The pace of the thing is remarkable. It starts off Robocop-style, with Chucky’s charred remains reclaimed and reassembled by the toy factory from whence he came. (Well, his physical form, anyway. It’s fair to say his soul remains a commodity of Hell itself, and as we all know, there are no returns in Hell.)
Once reborn and unleashed, Chucky attempts to track down Andy, now living in a foster home with Jenny Agutter. Yes, the actual Jenny Agutter. From The Railway Children! What next? Bernard Cribbins as the front-end of a Human Centipede? Anyhow, also in residence: a truant riot girl called Kyle who wears enormous white socks and looks for all intents and purposes like she’s just walked straight off the set of Adventures in Babysitting. This is excellent news – a female character who: (a) can take care of herself, and (b) resolutely refuses to put up with your crap? Cool as a cucumber, too. Hardly your average scream queen, and therefore approved.
The director is John Lafia, a TV guy with only one or two other big screen credits to his name. Anyone remember The Blue Iguana starring Dylan McDermott? Well, it stinks. Amazingly, despite his less than impressive credentials, the high-end production values of the first film remain intact on Lafia’s watch. Child’s Play 2 looks great, very cinematic from the outset. There’s even a car chase to rival the one from CP1.
Perhaps inevitably (we’re balls deep in Franchiseland, after all) there are way more one-liners on this occasion. Chucky’s a right regular Michael McIntyre. Best of the bunch? The bit when he says, “How’s it hanging, Phil?” after tripping up Andy’s foster dad and literally hanging him from the basement stairwell. That’s a deep cut, right there.
The finale is a cavalcade of horror references, narrow escapes and general unpleasantness. There are nods and winks to better films all over the shop e.g. The Fly, The Thing, The Shining (all the “The” films, basically.) And the massive, synthesised, almost Elfman-ish score hangs over everything like a heavy Gothic drape.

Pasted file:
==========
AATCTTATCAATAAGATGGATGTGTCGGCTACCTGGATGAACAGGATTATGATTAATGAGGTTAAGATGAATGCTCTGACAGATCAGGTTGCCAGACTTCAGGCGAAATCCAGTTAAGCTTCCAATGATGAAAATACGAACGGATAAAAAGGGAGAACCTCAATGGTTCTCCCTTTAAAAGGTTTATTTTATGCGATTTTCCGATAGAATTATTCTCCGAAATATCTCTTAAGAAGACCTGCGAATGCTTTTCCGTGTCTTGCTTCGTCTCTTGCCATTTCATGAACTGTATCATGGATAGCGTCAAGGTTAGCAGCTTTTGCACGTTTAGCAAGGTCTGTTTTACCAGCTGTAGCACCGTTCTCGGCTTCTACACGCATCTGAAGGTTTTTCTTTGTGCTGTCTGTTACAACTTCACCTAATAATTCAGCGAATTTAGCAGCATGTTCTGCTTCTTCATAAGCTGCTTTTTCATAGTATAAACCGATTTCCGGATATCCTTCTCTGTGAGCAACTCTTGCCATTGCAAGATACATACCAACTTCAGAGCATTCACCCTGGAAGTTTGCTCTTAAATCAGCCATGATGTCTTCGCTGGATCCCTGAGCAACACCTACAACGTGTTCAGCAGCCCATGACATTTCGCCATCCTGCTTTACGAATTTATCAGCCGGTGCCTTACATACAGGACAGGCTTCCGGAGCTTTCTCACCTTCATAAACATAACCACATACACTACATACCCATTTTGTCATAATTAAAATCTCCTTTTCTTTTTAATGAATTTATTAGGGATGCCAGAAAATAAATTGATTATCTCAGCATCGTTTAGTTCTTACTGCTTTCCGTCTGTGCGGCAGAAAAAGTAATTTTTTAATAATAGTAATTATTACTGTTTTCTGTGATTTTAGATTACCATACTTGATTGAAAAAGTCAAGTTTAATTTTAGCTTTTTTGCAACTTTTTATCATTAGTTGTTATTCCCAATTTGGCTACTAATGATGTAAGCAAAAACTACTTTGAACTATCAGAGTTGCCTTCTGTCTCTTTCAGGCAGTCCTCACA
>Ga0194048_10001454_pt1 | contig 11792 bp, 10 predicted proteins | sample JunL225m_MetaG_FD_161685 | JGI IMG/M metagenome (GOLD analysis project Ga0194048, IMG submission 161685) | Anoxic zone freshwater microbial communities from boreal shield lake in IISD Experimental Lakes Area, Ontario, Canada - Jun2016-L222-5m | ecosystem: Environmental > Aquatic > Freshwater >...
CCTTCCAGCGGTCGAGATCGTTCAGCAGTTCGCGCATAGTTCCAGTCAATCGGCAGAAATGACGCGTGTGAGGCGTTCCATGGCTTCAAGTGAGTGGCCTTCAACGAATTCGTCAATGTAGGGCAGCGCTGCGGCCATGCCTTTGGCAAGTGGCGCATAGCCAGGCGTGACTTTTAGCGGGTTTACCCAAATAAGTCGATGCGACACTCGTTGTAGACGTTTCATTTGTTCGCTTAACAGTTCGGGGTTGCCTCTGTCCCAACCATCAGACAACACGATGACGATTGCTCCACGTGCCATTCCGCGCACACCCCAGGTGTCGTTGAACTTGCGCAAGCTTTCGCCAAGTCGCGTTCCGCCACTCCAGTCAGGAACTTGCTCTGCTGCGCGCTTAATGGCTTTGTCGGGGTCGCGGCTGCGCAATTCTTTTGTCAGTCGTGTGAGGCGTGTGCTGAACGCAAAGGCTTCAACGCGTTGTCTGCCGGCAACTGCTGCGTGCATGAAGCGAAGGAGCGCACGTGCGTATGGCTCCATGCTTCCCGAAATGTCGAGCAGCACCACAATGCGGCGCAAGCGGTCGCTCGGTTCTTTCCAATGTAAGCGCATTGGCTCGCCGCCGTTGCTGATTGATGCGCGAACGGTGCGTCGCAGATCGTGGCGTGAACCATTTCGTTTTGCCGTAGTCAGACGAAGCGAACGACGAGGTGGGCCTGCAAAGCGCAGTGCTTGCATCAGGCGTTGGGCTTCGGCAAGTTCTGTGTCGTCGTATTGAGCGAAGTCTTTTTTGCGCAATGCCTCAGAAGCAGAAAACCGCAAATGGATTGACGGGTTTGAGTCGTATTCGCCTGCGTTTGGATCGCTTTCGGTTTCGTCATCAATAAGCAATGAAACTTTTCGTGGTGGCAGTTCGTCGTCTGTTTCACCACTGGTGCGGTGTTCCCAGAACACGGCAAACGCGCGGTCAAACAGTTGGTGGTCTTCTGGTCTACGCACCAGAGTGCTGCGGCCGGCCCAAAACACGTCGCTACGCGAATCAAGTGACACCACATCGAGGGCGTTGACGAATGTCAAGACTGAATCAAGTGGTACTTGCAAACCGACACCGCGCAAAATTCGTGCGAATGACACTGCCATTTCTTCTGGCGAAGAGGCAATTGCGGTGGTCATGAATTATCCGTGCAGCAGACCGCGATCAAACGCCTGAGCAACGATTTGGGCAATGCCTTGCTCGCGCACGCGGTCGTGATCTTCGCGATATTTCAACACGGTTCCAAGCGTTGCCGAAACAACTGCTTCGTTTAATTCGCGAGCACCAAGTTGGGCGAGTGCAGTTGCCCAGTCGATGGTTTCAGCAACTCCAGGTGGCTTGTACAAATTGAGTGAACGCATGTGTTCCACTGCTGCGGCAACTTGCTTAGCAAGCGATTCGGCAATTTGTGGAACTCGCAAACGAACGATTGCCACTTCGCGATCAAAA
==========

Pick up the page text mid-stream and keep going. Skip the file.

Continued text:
1. Much like the first film, Child’s Play 2 features TERRIBLE parenting. Take heed, child wranglers!
2. At one point, Chucky calls someone “a stupid slut”, which is definitely Not Cool.
3. The film features a shot of Andy tied up with a sock in his mouth, which apparently is a “recurring motif” of the Child’s Play series. So there you go.
4. Andy’s teacher = Beth Grant aka Kitty “Sparkle Motion” Farmer from Donnie Darko. We can only assume Richard Kelly’s a fan. (For the record, she gets attacked by a basketball pump, then spanked to death with a ruler.)
5. Chucky’s excruciating demise once again elicits sympathy for the character. Furthermore, Andy and Kyle seem to fetishistically enjoy taking him out, which is just weird.
10pm: Child’s Play 3, 1991 (dir. Jack Bender)
You know how each season of The Wire had a different theme bubbling away in the background? Well, ditto the Child’s Play movies. Child’s Play 1 has social welfare. Child’s Play 2 has education system. Child’s Play 3? Military interventionism
So, Number 3. The Dark Chucky Rises. Or, to be more precise, Full Metal Chucky. This one follows Andy as he gets shipped off to military academy, and sadly it’s the first outright dud of the evening. The film kicks off with a gruesome and admirably stylish credit sequence showing Chucky’s latest reconstruction, but things go rapidly downhill from there. The plotting is pedestrian and the actors, well, they just look bored. No one likes bored actors in horror films. What do they think this is? Scream 4?
Browsing through the IMDb, I note that one of the posters for CP3 features the immortal/not-at-all-clunky slogan: “There comes a time to put away childhood things. But some things just won’t stay put!” I wish they would.
Directed by TV vet Jack Bender (Lost, The Sopranos, Under the Dome) it’s a turgid old slog of a film that fails to sustain the gleefully chaotic momentum of CP1 and 2. Distressingly, there’s nowhere near as much Chucky action in this one, as the film instead focuses on Andy and his new army base surroundings. Big mistake. We’re meant to believe that he’s psychologically volatile following his earlier encounters with his infernal plastic nemesis. But the problem with teenage Andy is that he’s just so bloody dull. About as damaged as a dishcloth, in fact.
The film’s dearth of exciting set-pieces is painfully hammered home by the insertion of a ramshackle sequence in which Chuck accidentally scares someone into having a heart attack. He literally has to do nothing. That’s not just lazy, that’s crazy lazy.